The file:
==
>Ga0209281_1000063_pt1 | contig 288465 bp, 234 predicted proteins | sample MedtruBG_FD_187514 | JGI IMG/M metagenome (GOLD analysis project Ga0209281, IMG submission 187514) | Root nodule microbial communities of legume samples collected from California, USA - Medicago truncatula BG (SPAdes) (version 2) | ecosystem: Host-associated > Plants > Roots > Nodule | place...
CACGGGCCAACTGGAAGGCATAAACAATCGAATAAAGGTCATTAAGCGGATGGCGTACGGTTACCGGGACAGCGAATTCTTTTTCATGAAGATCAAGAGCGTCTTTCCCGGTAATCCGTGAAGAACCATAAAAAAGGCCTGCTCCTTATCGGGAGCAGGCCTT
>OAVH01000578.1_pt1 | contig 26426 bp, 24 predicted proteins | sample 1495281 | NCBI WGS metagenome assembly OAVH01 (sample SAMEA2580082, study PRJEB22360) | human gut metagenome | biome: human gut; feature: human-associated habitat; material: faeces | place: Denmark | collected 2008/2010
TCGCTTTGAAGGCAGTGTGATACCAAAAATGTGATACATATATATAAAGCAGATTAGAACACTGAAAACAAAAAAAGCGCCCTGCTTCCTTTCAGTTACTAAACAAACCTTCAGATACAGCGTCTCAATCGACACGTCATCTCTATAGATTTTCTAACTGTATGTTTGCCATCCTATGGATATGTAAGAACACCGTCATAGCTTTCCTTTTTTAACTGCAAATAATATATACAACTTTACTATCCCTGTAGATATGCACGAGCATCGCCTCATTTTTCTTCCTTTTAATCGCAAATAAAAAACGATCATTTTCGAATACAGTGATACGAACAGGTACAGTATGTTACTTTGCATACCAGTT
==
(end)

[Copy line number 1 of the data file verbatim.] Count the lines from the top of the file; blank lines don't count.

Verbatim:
>Ga0209281_1000063_pt1 | contig 288465 bp, 234 predicted proteins | sample MedtruBG_FD_187514 | JGI IMG/M metagenome (GOLD analysis project Ga0209281, IMG submission 187514) | Root nodule microbial communities of legume samples collected from California, USA - Medicago truncatula BG (SPAdes) (version 2) | ecosystem: Host-associated > Plants > Roots > Nodule | place...